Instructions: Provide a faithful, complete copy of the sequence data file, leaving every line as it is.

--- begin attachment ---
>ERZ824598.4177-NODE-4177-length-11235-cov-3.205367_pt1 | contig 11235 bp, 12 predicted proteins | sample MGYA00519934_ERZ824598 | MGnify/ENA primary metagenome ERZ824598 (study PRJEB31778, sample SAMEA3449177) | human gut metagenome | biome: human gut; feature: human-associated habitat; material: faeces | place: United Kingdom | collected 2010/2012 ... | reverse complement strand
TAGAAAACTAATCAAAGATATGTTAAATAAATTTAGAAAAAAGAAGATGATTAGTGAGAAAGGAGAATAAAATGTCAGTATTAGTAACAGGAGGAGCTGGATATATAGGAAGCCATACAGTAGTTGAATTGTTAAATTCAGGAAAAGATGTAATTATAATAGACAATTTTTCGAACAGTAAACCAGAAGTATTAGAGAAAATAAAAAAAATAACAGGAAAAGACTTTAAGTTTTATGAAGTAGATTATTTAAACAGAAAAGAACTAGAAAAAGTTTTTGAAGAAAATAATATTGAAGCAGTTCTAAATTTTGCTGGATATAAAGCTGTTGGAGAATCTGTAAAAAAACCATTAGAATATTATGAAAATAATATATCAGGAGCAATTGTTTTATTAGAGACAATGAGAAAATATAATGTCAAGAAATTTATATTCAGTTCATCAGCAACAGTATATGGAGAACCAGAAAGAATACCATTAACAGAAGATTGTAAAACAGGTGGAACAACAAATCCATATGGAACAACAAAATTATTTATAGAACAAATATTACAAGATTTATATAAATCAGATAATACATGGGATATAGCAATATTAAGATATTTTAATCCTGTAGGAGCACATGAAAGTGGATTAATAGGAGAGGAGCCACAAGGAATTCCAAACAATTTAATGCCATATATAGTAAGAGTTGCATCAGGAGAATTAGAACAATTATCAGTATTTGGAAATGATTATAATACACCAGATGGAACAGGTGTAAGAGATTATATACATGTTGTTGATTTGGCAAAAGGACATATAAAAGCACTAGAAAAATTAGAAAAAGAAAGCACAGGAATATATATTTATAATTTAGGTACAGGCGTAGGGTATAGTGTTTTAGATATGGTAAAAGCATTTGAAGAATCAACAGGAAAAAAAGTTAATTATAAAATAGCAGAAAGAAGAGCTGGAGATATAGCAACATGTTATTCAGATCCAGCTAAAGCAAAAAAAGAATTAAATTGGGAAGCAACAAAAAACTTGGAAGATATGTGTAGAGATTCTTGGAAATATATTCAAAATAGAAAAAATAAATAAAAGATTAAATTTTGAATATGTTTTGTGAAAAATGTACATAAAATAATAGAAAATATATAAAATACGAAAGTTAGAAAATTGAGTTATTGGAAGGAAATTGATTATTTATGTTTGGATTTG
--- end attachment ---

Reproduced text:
>ERZ824598.4177-NODE-4177-length-11235-cov-3.205367_pt1 | contig 11235 bp, 12 predicted proteins | sample MGYA00519934_ERZ824598 | MGnify/ENA primary metagenome ERZ824598 (study PRJEB31778, sample SAMEA3449177) | human gut metagenome | biome: human gut; feature: human-associated habitat; material: faeces | place: United Kingdom | collected 2010/2012 ... | reverse complement strand
TAGAAAACTAATCAAAGATATGTTAAATAAATTTAGAAAAAAGAAGATGATTAGTGAGAAAGGAGAATAAAATGTCAGTATTAGTAACAGGAGGAGCTGGATATATAGGAAGCCATACAGTAGTTGAATTGTTAAATTCAGGAAAAGATGTAATTATAATAGACAATTTTTCGAACAGTAAACCAGAAGTATTAGAGAAAATAAAAAAAATAACAGGAAAAGACTTTAAGTTTTATGAAGTAGATTATTTAAACAGAAAAGAACTAGAAAAAGTTTTTGAAGAAAATAATATTGAAGCAGTTCTAAATTTTGCTGGATATAAAGCTGTTGGAGAATCTGTAAAAAAACCATTAGAATATTATGAAAATAATATATCAGGAGCAATTGTTTTATTAGAGACAATGAGAAAATATAATGTCAAGAAATTTATATTCAGTTCATCAGCAACAGTATATGGAGAACCAGAAAGAATACCATTAACAGAAGATTGTAAAACAGGTGGAACAACAAATCCATATGGAACAACAAAATTATTTATAGAACAAATATTACAAGATTTATATAAATCAGATAATACATGGGATATAGCAATATTAAGATATTTTAATCCTGTAGGAGCACATGAAAGTGGATTAATAGGAGAGGAGCCACAAGGAATTCCAAACAATTTAATGCCATATATAGTAAGAGTTGCATCAGGAGAATTAGAACAATTATCAGTATTTGGAAATGATTATAATACACCAGATGGAACAGGTGTAAGAGATTATATACATGTTGTTGATTTGGCAAAAGGACATATAAAAGCACTAGAAAAATTAGAAAAAGAAAGCACAGGAATATATATTTATAATTTAGGTACAGGCGTAGGGTATAGTGTTTTAGATATGGTAAAAGCATTTGAAGAATCAACAGGAAAAAAAGTTAATTATAAAATAGCAGAAAGAAGAGCTGGAGATATAGCAACATGTTATTCAGATCCAGCTAAAGCAAAAAAAGAATTAAATTGGGAAGCAACAAAAAACTTGGAAGATATGTGTAGAGATTCTTGGAAATATATTCAAAATAGAAAAAATAAATAAAAGATTAAATTTTGAATATGTTTTGTGAAAAATGTACATAAAATAATAGAAAATATATAAAATACGAAAGTTAGAAAATTGAGTTATTGGAAGGAAATTGATTATTTATGTTTGGATTTG